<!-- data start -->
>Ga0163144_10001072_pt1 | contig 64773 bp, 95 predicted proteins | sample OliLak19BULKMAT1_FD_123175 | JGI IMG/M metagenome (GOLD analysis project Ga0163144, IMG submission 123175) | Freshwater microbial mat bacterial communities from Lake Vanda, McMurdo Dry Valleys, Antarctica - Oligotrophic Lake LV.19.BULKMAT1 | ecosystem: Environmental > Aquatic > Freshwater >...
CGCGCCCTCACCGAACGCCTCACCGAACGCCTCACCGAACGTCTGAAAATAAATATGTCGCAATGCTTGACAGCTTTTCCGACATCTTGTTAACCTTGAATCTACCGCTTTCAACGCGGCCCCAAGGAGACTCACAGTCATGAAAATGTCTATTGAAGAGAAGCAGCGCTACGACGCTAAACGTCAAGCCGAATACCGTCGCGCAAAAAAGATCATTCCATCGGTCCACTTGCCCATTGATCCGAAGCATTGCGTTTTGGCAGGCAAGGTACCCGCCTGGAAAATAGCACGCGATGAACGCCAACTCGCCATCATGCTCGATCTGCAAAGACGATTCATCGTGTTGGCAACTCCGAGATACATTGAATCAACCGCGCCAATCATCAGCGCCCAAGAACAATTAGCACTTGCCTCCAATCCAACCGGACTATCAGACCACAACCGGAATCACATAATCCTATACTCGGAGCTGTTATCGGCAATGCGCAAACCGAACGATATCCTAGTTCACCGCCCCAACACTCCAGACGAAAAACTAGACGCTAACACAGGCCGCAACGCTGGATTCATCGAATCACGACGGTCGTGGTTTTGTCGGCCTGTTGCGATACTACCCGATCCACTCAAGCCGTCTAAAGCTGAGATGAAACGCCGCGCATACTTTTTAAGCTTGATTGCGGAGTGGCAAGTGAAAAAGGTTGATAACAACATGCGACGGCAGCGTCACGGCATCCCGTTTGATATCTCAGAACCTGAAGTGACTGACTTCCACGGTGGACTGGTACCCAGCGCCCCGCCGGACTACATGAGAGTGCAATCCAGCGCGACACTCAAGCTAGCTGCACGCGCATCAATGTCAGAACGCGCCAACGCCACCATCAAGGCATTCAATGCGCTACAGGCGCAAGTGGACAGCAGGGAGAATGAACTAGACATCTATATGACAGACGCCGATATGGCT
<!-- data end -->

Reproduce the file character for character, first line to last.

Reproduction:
>Ga0163144_10001072_pt1 | contig 64773 bp, 95 predicted proteins | sample OliLak19BULKMAT1_FD_123175 | JGI IMG/M metagenome (GOLD analysis project Ga0163144, IMG submission 123175) | Freshwater microbial mat bacterial communities from Lake Vanda, McMurdo Dry Valleys, Antarctica - Oligotrophic Lake LV.19.BULKMAT1 | ecosystem: Environmental > Aquatic > Freshwater >...
CGCGCCCTCACCGAACGCCTCACCGAACGCCTCACCGAACGTCTGAAAATAAATATGTCGCAATGCTTGACAGCTTTTCCGACATCTTGTTAACCTTGAATCTACCGCTTTCAACGCGGCCCCAAGGAGACTCACAGTCATGAAAATGTCTATTGAAGAGAAGCAGCGCTACGACGCTAAACGTCAAGCCGAATACCGTCGCGCAAAAAAGATCATTCCATCGGTCCACTTGCCCATTGATCCGAAGCATTGCGTTTTGGCAGGCAAGGTACCCGCCTGGAAAATAGCACGCGATGAACGCCAACTCGCCATCATGCTCGATCTGCAAAGACGATTCATCGTGTTGGCAACTCCGAGATACATTGAATCAACCGCGCCAATCATCAGCGCCCAAGAACAATTAGCACTTGCCTCCAATCCAACCGGACTATCAGACCACAACCGGAATCACATAATCCTATACTCGGAGCTGTTATCGGCAATGCGCAAACCGAACGATATCCTAGTTCACCGCCCCAACACTCCAGACGAAAAACTAGACGCTAACACAGGCCGCAACGCTGGATTCATCGAATCACGACGGTCGTGGTTTTGTCGGCCTGTTGCGATACTACCCGATCCACTCAAGCCGTCTAAAGCTGAGATGAAACGCCGCGCATACTTTTTAAGCTTGATTGCGGAGTGGCAAGTGAAAAAGGTTGATAACAACATGCGACGGCAGCGTCACGGCATCCCGTTTGATATCTCAGAACCTGAAGTGACTGACTTCCACGGTGGACTGGTACCCAGCGCCCCGCCGGACTACATGAGAGTGCAATCCAGCGCGACACTCAAGCTAGCTGCACGCGCATCAATGTCAGAACGCGCCAACGCCACCATCAAGGCATTCAATGCGCTACAGGCGCAAGTGGACAGCAGGGAGAATGAACTAGACATCTATATGACAGACGCCGATATGGCT